When the World Restaurant Awards came into existence last May, they were going to be different. People have, for years, complained that the Michelin Guide was too out of touch and that the World’s 50 Best Restaurants was too white, too male, too European — and too insulting with its best female chef consolation prize. The James Beard Awards, after years of criticism, last year drastically increased the number of winners who are women and people of color.
So when events company IMG announced it was creating a new set of awards, led by culinary journalists Joe Warwick and Andrea Petrini, both the award-hungry and the award-weary public was intrigued. The judging would be “conducted with complete integrity, total transparency and a real sense of inclusivity,” said Warwick in a news release. A panel of 100 judges was assembled, with such award-winning chefs as Massimo Bottura, David Chang, Daniel Humm, Dan Barber, René Redzepi, Ana Ros, Yotam Ottolenghi and Clare Smyth. And a subsequent news release touted a 50-50 gender split for the judging panel — the first restaurant awards with a “pioneering commitment to equal gender representation.”
You might think that would lead to a collection that is more diverse than its competitors’. But that isn’t the case. The awards shortlist, released Thursday, is still heavily male and — despite a number of interesting and offbeat categories — still rewards many of the same people who show up on other prestigious lists. Several categories, such as original thinking, no reservations required and forward drinking, have exclusively male nominees.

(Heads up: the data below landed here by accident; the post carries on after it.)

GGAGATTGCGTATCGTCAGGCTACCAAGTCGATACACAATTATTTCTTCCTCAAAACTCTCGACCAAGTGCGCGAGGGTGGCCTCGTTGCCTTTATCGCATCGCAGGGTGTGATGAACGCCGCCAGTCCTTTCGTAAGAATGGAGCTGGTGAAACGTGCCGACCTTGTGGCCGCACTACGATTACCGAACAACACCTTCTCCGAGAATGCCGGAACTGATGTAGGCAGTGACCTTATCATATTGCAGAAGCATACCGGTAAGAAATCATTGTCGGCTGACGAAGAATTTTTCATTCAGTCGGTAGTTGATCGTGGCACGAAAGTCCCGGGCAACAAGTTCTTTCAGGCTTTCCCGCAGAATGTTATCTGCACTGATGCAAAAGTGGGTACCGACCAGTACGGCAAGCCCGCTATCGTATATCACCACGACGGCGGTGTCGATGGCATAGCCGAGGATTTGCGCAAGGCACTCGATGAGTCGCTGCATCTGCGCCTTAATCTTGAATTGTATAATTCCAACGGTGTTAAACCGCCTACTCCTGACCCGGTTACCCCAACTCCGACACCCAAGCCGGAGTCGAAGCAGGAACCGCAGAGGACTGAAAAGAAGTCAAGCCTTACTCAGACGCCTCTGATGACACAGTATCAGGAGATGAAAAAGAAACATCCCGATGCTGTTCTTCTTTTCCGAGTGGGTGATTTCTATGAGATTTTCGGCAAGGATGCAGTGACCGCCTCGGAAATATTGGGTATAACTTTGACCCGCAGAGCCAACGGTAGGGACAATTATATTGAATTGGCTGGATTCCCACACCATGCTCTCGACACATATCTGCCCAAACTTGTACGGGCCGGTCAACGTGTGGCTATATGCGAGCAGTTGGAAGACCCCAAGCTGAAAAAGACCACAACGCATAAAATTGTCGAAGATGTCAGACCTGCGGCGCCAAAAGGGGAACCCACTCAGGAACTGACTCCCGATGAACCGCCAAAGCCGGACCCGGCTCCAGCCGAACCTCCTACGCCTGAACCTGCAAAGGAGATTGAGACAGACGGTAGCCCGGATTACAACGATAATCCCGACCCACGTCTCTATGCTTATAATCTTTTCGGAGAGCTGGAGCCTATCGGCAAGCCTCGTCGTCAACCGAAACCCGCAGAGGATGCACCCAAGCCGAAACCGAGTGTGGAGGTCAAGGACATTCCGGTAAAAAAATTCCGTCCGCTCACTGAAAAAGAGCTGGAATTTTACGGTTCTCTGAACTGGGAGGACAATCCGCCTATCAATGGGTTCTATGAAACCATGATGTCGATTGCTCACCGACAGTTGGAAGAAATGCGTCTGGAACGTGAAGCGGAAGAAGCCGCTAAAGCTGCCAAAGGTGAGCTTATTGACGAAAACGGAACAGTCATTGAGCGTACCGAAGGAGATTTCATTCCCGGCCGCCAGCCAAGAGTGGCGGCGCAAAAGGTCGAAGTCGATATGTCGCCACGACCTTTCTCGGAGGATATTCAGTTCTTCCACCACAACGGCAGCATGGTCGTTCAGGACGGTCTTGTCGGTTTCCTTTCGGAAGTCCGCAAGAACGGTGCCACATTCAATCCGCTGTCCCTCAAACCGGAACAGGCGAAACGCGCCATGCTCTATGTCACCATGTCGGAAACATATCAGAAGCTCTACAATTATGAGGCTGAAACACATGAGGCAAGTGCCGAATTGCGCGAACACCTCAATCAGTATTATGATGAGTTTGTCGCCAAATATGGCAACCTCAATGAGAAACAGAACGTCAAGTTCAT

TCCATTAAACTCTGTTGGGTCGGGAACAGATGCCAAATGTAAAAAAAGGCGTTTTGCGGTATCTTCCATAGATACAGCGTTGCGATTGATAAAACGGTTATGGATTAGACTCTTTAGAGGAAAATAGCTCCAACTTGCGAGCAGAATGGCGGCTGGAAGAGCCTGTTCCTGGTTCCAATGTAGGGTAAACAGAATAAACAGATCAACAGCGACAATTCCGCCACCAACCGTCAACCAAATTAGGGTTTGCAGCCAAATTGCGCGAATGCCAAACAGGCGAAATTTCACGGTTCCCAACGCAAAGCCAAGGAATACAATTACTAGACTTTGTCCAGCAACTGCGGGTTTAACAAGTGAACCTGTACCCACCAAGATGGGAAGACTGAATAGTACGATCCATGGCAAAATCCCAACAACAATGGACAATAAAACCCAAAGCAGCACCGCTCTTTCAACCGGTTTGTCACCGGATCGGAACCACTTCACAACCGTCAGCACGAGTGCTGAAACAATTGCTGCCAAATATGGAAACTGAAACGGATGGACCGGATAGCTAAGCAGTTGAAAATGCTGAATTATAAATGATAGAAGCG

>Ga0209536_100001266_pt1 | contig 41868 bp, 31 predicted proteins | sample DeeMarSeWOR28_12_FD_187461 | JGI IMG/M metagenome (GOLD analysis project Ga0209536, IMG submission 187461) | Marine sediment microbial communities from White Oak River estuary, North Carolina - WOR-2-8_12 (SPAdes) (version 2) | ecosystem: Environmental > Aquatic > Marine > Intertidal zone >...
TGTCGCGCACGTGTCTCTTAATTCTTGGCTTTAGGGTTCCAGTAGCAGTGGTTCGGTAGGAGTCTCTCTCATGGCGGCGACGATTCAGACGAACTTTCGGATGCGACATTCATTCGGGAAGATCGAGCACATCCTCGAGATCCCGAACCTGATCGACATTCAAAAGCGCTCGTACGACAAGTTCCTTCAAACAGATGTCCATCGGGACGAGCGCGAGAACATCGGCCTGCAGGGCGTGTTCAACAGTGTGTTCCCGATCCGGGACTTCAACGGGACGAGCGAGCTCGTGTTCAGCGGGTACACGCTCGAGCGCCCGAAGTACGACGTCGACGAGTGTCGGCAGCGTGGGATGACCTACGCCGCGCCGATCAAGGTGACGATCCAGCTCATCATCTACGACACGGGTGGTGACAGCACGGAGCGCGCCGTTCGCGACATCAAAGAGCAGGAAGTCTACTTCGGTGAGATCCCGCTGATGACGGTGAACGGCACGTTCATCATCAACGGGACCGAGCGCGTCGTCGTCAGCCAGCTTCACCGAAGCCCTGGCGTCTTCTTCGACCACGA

When asked by The Washington Post about the disparity, the awards provided two statements.
“We knew from the beginning that having gender parity on the judging panel was no guarantee that there would be an equal number of female fronted restaurants nominated. We wanted to give women in the industry an equal say in the awards but the fact of the matter is for years women in the restaurant business have not been given the same backing and support as men. That’s not something we can change overnight,” Warwick said.
“We are giving women in the industry an equal voice in these awards, and are hoping that the successful female judges coupled with those who are breaking through (we have two female fronted restaurants on the shortlist for ‘Arrival of the Year’), will inspire and ignite this change. Also by addressing ethical thinking / staff welfare, we are hoping to contribute to improving the work environment for all and that it will attract more female talent to the industry,” said Cécile Rebbot, event director.
Some categories are more diverse than others. Of the five shortlisted nominees for arrival of the year, or best new restaurant, there is one husband-and-wife team (Chiho Kanzaki and Marcelo di Giacomo’s Virtus, in Paris) and one female chef (Pía León’s Kjolle, in Peru). There’s an amusing swap in the enduring classic category for long-lasting restaurants: One restaurant named after a man is now owned by two women (Peter Luger’s in New York), and another founded by and named for a woman is now owned and run by a man (La Mere Brazier in France). More women are shortlisted in categories designated as small plates — awards for such zeitgeisty things as Instagram accounts, tweezer-free kitchen of the year and tattoo-free chef — than in the major categories that reward innovation.